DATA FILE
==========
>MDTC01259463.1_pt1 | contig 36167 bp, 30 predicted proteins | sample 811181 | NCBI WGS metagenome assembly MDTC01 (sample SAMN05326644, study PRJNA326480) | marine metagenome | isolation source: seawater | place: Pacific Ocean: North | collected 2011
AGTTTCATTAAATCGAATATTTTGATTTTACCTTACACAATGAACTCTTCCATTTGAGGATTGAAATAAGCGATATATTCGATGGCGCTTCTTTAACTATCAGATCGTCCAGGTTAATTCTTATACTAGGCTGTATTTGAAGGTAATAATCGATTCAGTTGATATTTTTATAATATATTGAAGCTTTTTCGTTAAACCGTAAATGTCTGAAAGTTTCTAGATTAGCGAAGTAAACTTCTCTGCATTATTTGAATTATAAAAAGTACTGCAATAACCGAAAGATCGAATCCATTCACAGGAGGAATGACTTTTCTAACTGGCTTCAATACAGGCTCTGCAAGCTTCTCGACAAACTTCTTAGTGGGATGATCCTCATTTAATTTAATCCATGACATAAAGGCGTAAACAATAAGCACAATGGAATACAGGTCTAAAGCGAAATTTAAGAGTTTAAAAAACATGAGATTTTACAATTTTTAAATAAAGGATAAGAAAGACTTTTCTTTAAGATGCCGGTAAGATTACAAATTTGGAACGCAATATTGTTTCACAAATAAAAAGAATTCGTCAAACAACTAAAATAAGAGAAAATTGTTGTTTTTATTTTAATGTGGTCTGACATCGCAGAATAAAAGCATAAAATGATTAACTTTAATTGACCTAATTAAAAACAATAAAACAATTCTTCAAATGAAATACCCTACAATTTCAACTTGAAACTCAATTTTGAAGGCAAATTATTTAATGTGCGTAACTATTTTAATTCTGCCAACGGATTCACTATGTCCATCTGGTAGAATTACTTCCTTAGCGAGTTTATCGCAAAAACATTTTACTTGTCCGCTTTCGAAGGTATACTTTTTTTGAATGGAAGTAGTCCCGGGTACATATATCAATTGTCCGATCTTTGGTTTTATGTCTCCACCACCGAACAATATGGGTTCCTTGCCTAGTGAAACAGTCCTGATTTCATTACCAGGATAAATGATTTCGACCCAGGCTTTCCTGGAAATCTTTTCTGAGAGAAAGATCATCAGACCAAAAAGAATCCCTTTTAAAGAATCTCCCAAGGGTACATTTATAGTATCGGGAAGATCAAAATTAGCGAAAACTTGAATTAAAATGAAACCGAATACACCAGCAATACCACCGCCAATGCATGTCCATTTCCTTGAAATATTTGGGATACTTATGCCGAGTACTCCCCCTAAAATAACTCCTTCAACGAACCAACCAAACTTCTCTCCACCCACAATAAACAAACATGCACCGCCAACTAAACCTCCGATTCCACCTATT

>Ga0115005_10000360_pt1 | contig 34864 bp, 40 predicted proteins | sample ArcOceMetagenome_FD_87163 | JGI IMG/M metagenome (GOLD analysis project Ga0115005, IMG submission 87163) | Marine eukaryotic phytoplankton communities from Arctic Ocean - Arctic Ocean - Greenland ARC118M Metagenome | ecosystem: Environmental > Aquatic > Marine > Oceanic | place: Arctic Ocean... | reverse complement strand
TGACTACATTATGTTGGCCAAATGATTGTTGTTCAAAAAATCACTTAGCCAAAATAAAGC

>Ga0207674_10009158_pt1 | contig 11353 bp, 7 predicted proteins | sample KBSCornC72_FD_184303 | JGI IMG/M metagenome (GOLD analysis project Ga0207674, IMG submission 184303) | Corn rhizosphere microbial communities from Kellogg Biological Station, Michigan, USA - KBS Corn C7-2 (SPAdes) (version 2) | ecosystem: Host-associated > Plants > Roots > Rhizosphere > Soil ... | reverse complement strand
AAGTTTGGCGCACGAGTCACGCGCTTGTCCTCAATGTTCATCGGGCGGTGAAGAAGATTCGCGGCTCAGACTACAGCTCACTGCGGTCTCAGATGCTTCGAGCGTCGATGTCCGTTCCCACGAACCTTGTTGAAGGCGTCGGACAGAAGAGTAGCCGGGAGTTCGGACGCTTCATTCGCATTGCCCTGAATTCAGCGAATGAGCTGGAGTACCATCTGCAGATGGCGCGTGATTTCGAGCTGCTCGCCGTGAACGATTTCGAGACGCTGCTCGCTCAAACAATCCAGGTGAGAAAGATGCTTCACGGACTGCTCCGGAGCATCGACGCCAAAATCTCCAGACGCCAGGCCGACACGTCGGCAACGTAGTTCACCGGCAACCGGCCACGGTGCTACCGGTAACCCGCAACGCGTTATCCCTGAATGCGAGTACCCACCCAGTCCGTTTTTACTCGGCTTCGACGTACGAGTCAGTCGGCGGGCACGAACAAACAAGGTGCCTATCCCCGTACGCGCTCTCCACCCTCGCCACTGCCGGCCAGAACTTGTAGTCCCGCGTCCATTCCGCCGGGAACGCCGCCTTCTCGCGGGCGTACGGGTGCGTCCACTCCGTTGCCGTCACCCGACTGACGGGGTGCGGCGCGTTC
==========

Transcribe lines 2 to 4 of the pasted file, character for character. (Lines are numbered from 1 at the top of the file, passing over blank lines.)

AGTTTCATTAAATCGAATATTTTGATTTTACCTTACACAATGAACTCTTCCATTTGAGGATTGAAATAAGCGATATATTCGATGGCGCTTCTTTAACTATCAGATCGTCCAGGTTAATTCTTATACTAGGCTGTATTTGAAGGTAATAATCGATTCAGTTGATATTTTTATAATATATTGAAGCTTTTTCGTTAAACCGTAAATGTCTGAAAGTTTCTAGATTAGCGAAGTAAACTTCTCTGCATTATTTGAATTATAAAAAGTACTGCAATAACCGAAAGATCGAATCCATTCACAGGAGGAATGACTTTTCTAACTGGCTTCAATACAGGCTCTGCAAGCTTCTCGACAAACTTCTTAGTGGGATGATCCTCATTTAATTTAATCCATGACATAAAGGCGTAAACAATAAGCACAATGGAATACAGGTCTAAAGCGAAATTTAAGAGTTTAAAAAACATGAGATTTTACAATTTTTAAATAAAGGATAAGAAAGACTTTTCTTTAAGATGCCGGTAAGATTACAAATTTGGAACGCAATATTGTTTCACAAATAAAAAGAATTCGTCAAACAACTAAAATAAGAGAAAATTGTTGTTTTTATTTTAATGTGGTCTGACATCGCAGAATAAAAGCATAAAATGATTAACTTTAATTGACCTAATTAAAAACAATAAAACAATTCTTCAAATGAAATACCCTACAATTTCAACTTGAAACTCAATTTTGAAGGCAAATTATTTAATGTGCGTAACTATTTTAATTCTGCCAACGGATTCACTATGTCCATCTGGTAGAATTACTTCCTTAGCGAGTTTATCGCAAAAACATTTTACTTGTCCGCTTTCGAAGGTATACTTTTTTTGAATGGAAGTAGTCCCGGGTACATATATCAATTGTCCGATCTTTGGTTTTATGTCTCCACCACCGAACAATATGGGTTCCTTGCCTAGTGAAACAGTCCTGATTTCATTACCAGGATAAATGATTTCGACCCAGGCTTTCCTGGAAATCTTTTCTGAGAGAAAGATCATCAGACCAAAAAGAATCCCTTTTAAAGAATCTCCCAAGGGTACATTTATAGTATCGGGAAGATCAAAATTAGCGAAAACTTGAATTAAAATGAAACCGAATACACCAGCAATACCACCGCCAATGCATGTCCATTTCCTTGAAATATTTGGGATACTTATGCCGAGTACTCCCCCTAAAATAACTCCTTCAACGAACCAACCAAACTTCTCTCCACCCACAATAAACAAACATGCACCGCCAACTAAACCTCCGATTCCACCTATT

>Ga0115005_10000360_pt1 | contig 34864 bp, 40 predicted proteins | sample ArcOceMetagenome_FD_87163 | JGI IMG/M metagenome (GOLD analysis project Ga0115005, IMG submission 87163) | Marine eukaryotic phytoplankton communities from Arctic Ocean - Arctic Ocean - Greenland ARC118M Metagenome | ecosystem: Environmental > Aquatic > Marine > Oceanic | place: Arctic Ocean... | reverse complement strand
TGACTACATTATGTTGGCCAAATGATTGTTGTTCAAAAAATCACTTAGCCAAAATAAAGC